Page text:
From SGI Quarterly
Buddhism teaches that all life is interrelated. Through the concept of "dependent origination," Buddhism holds that nothing exists in isolation, independent of other life. The Japanese term for dependent origination is engi, literally "arising in relation." In other words, all beings and phenomena exist or occur only because of their relationship with other beings or phenomena. Everything in the world comes into existence in response to causes and conditions. Nothing can exist in absolute independence of other things or arise of their own accord.
Shakyamuni used the image of two bundles of reeds leaning against each other to explain dependent origination. He described how the two bundles of reeds can remain standing as long as they lean against each other. In the same way, because this exists, that exists, and because that exists, this exists. If one of the two bundles is removed, then the other will fall. Similarly, without this existence, that cannot exist, and without that existence, this cannot exist.
At its essence, this interconnectedness transcends passivity and is dynamic, holistic and generated from within. More specifically, Buddhism teaches that our lives are constantly a synergy of the internal causes within our own life (our personality, experiences, outlook on life and so on) and the external conditions and relations around us. Each individual existence contributes to creating the environment which sustains all other existences. All things, mutually supportive and related, form a living cosmos, a single living whole.
When we realize the extent of the myriad interconnections which link us to all other life, we realize that our existence only becomes meaningful through interaction with, and in relation to, others. By engaging ourselves with others, our identity is developed, established and enhanced. We then understand that it is impossible to build our own happiness on the unhappiness of others. We also see that our constructive actions can positively affect the world around us. As Nichiren wrote, "That which you give to another will become your own sustenance; if you light a lamp for another, your own way will be lit." (Gosho Zenshu, p. 1598)
There is an intimate, mutual interconnection in the web of nature, in the relationship between humankind and its environment--and also between the individual and society, parents and children, and husband and wife.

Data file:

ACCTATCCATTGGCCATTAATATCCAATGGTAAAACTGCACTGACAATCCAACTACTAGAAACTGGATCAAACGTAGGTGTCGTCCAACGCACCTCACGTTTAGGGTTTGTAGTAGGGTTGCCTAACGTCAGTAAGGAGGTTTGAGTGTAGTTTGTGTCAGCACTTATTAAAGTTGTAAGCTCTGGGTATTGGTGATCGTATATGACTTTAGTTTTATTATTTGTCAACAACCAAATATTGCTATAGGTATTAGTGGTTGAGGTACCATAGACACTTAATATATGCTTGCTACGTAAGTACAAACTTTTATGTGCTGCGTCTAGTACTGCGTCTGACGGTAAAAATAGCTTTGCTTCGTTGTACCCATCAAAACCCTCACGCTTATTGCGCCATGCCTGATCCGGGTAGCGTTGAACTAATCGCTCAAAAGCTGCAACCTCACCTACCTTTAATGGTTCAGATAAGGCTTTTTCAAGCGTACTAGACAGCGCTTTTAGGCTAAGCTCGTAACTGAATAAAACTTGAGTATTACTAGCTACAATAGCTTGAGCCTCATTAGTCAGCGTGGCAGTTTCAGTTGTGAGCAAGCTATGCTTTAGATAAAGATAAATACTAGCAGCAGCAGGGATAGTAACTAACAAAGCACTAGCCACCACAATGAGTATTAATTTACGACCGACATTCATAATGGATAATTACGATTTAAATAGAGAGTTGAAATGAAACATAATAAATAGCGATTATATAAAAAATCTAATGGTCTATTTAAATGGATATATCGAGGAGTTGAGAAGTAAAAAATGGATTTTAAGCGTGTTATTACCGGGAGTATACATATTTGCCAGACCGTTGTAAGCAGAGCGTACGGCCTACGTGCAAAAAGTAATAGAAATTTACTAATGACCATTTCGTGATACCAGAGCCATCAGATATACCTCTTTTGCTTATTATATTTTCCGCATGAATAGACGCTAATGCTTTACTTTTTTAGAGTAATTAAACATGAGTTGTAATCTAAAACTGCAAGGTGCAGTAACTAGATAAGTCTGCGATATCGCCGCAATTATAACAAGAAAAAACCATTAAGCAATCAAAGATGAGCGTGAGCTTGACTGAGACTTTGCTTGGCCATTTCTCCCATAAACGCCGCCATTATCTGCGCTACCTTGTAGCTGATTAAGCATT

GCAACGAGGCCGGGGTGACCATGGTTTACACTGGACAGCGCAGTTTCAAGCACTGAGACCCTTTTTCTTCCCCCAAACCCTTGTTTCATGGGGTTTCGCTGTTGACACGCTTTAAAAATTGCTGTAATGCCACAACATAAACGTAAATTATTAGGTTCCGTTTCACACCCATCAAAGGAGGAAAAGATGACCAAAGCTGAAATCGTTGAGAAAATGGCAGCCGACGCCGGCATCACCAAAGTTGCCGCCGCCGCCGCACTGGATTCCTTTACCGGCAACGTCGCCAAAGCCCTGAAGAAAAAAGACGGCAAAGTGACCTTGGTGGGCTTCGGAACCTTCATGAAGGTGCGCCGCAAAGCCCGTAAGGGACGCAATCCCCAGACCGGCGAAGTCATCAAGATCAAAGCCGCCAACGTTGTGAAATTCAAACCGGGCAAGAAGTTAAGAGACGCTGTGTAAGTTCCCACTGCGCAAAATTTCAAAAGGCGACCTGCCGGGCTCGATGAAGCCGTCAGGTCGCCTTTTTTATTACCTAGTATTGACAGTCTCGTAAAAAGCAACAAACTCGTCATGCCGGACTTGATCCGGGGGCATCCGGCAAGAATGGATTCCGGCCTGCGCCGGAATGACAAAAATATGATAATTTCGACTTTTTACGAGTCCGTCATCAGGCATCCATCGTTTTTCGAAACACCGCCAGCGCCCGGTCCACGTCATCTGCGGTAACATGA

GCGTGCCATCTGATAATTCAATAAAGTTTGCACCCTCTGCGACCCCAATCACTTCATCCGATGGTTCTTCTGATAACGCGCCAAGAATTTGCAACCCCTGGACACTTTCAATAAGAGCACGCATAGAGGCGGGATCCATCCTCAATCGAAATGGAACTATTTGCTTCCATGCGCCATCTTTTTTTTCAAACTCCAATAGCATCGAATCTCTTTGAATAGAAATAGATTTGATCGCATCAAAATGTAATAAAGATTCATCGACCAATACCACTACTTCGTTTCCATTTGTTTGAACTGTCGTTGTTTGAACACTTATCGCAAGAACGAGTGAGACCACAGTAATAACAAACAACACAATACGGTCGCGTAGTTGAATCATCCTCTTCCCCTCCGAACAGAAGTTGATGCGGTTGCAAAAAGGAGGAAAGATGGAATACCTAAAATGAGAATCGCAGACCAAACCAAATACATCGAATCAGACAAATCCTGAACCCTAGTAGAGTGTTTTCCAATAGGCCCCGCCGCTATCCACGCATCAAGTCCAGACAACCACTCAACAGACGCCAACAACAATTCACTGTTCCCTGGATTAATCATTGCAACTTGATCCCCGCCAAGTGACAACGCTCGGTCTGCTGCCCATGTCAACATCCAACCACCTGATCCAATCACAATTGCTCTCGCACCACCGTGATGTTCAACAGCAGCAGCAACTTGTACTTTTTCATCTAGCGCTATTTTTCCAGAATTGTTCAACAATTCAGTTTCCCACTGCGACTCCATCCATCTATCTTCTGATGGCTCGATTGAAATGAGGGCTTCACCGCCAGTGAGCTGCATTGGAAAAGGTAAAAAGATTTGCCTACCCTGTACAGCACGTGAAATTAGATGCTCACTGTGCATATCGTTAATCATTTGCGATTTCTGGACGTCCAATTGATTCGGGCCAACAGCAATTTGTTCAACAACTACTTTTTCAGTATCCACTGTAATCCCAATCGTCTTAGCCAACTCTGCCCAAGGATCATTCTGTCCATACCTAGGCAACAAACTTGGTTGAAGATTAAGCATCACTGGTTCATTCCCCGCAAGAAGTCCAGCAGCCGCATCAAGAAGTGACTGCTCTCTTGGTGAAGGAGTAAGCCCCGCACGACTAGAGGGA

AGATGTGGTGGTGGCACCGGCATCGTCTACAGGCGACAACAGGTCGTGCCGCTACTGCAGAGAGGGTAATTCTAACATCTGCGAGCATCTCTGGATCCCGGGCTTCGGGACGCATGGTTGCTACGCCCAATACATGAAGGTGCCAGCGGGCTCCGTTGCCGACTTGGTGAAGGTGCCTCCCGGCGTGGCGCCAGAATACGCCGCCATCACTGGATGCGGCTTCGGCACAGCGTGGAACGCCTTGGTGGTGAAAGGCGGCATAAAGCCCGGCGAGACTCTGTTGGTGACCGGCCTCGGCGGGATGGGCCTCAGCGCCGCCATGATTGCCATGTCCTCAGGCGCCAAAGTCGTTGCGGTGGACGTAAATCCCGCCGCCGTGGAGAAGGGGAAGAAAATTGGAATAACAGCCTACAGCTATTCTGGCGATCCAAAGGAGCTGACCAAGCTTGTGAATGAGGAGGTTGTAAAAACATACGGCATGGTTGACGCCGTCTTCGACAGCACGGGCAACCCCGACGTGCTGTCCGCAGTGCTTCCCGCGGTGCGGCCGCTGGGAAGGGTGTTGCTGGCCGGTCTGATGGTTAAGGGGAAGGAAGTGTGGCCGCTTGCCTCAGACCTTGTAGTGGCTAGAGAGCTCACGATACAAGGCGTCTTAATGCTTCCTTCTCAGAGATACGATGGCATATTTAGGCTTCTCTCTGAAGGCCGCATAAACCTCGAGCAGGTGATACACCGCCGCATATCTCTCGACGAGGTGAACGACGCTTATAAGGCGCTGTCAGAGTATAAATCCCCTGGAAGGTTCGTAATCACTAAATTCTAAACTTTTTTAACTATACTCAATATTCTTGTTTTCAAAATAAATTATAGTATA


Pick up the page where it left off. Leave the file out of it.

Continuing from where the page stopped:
If as individuals we can embrace the view that "because of that, this exists," or, in other words, "because of that person, I can develop," then we need never experience pointless conflicts in human relations. For instance, in the case of a young married couple, their present existence is deeply connected to their relationship--regardless of how positive or negative--with each other and with their respective in-laws. A person who realizes this interconnectedness can turn everything, both good and bad, into an impetus for personal growth.
Buddhism teaches that we "choose" the family and societal circumstances into which we are born to learn and grow and to be able to fulfill our unique role and respective mission in life.
On a deeper level, we are connected and related not just to those physically close to us, but to every living being. If we can realize this, feelings of loneliness and isolation, which cause so much suffering, begin to vanish, as we realize that we are part of a dynamic, mutually interconnected whole.
As Daisaku Ikeda has written, an understanding of the interconnectedness of all life can lead to a more peaceful world:
"The Buddhist principle of dependent origination reflects a cosmology in which all human and natural phenomena come into existence within a matrix of interrelatedness. Thus we are urged to respect the uniqueness of each existence which supports and nourishes all within the larger, living whole.
"What distinguishes the Buddhist view of interdependence is that it is based on a direct, intuitive apprehension of the cosmic life immanent in all phenomena. Therefore, Buddhism unequivocally rejects all forms of violence as an assault on the harmony that underlies and binds the web of being." (From "Peace and Human Security: A Buddhist Perspective for the Twenty-first Century" delivered on January 26, 1995 at the University of Hawaii)